Interdum stultus opportuna loquitur...

Friday, January 04, 2008

USRant: No Jobs For The Boyz...

Note - from June 24th 2009, this blog has migrated from Blogger to a self-hosted version. Click here to go straight there.

Well, the musings in the last OzRant regarding a likely short-term slaughter of weak hands in the Crude market seems to have been pretty much on the money - front-month Crude, having touched $100.05 during yesterday's US session, dropped as low as $97.10 during the session just finished.

Of course such a call does not enter the RantRecord, because I explicitly accompanied it with the exhortation that I would never short Crude. Furthermore, I did not say longs should exit and try to re-enter lower... nor should it have been inferred.

But the overarching point is that sensible contrarianism bloody works. 

Today the Fed prepared the markets for the woeful Jobs Report, by pumping in two slabs of Treasury-backed repurchase cash:

  • a $5.205 billion overnight repo at 4% even; and
  • a $2 nbillion 14-day repo at 3.96%.

The  overnight repo was big enough to encourage the expectation of a bounce at 10 a.m. NY time, and it was a full 25 basis point discount to Fed Funds. And yet all it managed to do was to halt the slide induced by the latest piece of evidence that the US economy is in the toilet.

The Jobs Report showed a rather disappointing 18000 new non-farm payrolls - the market had expected +70,000. The unemployment rate slid upwards to 5.0% (it was expected to rise to 4.8%), and the growth in average earnings (0.4%) was slightly above expectations (of 0.3%) but still below any non-massaged estimate of the real inflation rate.

And if you thinks that's bad, consider that the CES Birth-Death Model (the invention of non-existent workers) added 64k phantom non-farm payrolls... I have banged on about statistical chicanery in the US for nigh on ten years, but it is getting ridiculous.

The other economic report was the Services ISM Report, which is so irrelevant that I refuse to even write anything about it.

So all things considered, the stinky economic data deserved a market-based response, and it got it in spades. The markets immediately formed the expectation that the Fed will have to cut again at its next meeting; this is still not seen by the bond market as being inflationary (although it unambiguously IS inflationary).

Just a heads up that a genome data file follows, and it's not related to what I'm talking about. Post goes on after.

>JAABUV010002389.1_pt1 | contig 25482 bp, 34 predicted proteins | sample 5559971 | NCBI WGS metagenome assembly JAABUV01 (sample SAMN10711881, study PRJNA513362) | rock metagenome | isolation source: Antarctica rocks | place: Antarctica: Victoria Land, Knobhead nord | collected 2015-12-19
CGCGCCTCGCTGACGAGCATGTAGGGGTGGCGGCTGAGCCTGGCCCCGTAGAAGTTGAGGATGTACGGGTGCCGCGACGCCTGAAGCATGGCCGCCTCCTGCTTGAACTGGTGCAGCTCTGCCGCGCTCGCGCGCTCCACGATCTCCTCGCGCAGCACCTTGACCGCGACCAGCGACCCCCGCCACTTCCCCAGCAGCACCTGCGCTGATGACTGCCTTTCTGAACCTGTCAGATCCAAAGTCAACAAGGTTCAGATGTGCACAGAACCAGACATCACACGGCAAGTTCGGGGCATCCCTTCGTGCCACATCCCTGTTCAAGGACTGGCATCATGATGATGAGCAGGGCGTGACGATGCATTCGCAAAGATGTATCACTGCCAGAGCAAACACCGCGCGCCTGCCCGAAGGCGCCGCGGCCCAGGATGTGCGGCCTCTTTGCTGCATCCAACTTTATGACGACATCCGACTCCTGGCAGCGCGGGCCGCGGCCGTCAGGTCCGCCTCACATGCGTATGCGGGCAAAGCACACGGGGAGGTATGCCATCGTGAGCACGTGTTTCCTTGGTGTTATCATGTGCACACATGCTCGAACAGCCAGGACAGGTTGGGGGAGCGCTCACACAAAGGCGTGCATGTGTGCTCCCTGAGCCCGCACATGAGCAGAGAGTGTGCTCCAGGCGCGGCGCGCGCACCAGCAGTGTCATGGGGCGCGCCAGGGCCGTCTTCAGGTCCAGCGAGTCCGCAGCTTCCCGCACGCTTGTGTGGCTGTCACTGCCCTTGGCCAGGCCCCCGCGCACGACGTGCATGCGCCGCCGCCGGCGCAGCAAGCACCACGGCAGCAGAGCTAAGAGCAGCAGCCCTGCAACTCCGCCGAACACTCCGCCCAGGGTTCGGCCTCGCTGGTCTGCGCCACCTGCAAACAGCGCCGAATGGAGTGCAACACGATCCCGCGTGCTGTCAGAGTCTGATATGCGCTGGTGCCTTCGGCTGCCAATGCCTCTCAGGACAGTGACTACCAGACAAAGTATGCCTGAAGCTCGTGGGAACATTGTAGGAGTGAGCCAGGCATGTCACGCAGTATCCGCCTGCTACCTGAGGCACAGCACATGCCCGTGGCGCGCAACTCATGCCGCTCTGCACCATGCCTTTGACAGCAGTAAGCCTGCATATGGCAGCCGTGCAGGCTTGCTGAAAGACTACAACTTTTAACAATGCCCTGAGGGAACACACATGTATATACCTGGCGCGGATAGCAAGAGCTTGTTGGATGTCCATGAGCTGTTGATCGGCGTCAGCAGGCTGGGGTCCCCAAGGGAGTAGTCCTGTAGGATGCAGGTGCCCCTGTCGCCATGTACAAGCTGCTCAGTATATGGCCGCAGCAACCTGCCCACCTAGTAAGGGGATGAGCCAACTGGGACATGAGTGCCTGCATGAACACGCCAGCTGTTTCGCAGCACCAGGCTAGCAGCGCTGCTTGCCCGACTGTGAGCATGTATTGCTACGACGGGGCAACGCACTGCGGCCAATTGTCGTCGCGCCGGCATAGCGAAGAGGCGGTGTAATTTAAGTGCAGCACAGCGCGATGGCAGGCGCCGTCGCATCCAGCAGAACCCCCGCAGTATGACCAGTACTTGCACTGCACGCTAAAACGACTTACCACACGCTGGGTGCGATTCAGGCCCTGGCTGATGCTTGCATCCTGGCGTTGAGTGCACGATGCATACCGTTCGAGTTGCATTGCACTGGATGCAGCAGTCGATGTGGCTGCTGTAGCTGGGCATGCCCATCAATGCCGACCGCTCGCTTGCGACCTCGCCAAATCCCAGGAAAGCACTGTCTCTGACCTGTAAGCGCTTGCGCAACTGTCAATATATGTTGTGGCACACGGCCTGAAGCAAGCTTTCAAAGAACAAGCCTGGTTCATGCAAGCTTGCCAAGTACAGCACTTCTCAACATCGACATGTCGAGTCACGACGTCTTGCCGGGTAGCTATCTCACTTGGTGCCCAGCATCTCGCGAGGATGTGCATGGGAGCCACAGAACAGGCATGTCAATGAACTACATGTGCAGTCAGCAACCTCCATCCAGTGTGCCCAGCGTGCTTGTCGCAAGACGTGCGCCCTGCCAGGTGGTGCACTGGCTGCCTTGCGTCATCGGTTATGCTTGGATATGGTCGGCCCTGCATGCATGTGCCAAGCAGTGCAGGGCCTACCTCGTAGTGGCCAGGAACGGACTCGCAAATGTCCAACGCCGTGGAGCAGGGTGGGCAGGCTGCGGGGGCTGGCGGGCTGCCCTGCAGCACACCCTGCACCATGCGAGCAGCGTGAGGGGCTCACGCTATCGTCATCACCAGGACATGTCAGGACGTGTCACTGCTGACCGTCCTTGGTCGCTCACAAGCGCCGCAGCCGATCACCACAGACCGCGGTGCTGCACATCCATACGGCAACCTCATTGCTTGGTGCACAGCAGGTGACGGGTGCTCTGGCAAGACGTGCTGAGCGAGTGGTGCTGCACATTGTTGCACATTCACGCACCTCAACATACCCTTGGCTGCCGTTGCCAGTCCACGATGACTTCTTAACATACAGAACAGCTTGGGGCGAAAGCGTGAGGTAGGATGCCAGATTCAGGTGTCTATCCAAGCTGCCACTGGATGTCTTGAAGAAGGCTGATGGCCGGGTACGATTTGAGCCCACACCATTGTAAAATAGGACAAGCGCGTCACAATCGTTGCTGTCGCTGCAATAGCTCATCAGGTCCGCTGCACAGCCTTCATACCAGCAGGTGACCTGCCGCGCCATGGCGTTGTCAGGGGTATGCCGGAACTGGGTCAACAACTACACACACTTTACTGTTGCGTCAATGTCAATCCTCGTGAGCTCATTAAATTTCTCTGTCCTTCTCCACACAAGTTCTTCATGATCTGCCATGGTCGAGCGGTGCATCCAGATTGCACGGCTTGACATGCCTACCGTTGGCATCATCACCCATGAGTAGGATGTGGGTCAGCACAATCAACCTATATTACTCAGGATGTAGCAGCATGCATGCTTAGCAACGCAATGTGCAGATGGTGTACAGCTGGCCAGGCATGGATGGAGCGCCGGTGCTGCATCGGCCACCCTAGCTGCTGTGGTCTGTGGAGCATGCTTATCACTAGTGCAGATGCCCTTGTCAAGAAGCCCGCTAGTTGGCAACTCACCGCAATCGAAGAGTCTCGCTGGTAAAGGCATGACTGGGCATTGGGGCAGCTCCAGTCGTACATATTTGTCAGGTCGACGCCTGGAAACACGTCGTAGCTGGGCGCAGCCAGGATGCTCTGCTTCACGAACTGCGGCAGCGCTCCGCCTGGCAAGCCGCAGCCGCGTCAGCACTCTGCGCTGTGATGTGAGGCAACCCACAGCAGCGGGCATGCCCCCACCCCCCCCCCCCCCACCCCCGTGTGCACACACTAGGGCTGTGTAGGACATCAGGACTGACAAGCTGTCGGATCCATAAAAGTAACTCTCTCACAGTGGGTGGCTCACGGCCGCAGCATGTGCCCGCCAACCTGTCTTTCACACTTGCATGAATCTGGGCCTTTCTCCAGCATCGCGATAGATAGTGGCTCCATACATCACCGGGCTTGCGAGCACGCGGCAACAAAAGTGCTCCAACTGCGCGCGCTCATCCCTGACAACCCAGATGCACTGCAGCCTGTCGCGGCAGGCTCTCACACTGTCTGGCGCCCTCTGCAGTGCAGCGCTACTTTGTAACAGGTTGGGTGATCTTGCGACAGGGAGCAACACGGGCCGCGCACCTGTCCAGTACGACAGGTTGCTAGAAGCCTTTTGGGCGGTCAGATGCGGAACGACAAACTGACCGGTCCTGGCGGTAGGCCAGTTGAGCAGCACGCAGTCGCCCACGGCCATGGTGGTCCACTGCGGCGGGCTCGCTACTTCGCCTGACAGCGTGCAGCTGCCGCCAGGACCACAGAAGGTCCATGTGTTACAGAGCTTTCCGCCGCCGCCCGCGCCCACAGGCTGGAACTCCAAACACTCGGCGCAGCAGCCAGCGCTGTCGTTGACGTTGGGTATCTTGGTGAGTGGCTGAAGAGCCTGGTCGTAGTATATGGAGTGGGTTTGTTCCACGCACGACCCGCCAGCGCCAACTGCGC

The Bond - which had been performing as I expected, gently declining - spiked to above 118 16/32 (it got as high as 118-18/32) but now we can rest assured that anybody who took the advice to short the 30-year between Wednesday and Friday is now short at above 117-20/32... next week that trade will make a lot of money.

The Euro spiked to above 1.48 (hitting 1.4830 in the 5 minutes after the report)... but it was a classic 'nuffie spike', and institutions immediately sold the living hell out of it (driving the market back down - in the thin pre-opening period), looking to scorch the weak hands. 

You could smell the scent of burning nuffnuff all the way around the world. 

It is a Rant axiom: the first move in bonds and Euro after a big news item, is always dumb money: it is always in the wrong direction and should always be faded. Every now and then that strategy doesn't work, but it works about 80% of the time and frankly it pays off so well when it does that the sphincter doesn't suffer too much damage on nett.


Only the fortuitous combination of Dow 12800 and NasdaqComp 2500 - two round numbers at the same time - saved the markets from a greater decline.

At the close, the Dow was down 256.54 points (1.96%) closing at 12800.16; of the 30 Dow components, only one managed a gain - that was Coca Cola (KO +0.12 (0.19%) to $61.85 on volume of 8.99 million shares). The high for the session was set at the open, and the low of the session was at the close. No massive surprises there.

The broader S&P500 did significantly worse than the Dow in percentage terms. The S&P dropped 35-odd points (2.46%) to 1411.63. I don't have a reliable component list for the S&P at the moment (I have two lists which do not agree), so I can't (or won't) do the component breakdown.

The Nasdaq indices (the Nasdaq Composite and the Nasdaq100) were even more worser than the S&P: the NasdaqComp dropped 98.03 points (3.77%) to 2,504.65 points, while the Nasdaq100 slumped 88.24 (4.30%) to 1,963.52 points. Again, my component lists are not reliable, so bugger the internals... they were bad, as you might imagine.

All in all, we can agree that it was not a great day. The bluebird of happiness was not uplifting the heart of those whose eyes were fixed on the sea of red; in fact the b. of h. appears to have been somewhat absent lo these past few sessions (for the Nasdaq indices that makes six consecutive sessions of decline). 

NYSE volume was a staggering 4.1 billion units, of which 3.82 billion was transacted in declining stocks - for an advance-decline ratio of almost 11:1. On the Nasdaq the total volume was 2.46 billion shares, 93% of which was traded in losers.

I still have not done the sector index lists, but let's just agree that for the moment it suffices to say that pretty much everything was awful. I will beaver away like a Trojan this weekend in an endeavour to get a more complete USRant onto the RantSpace next week.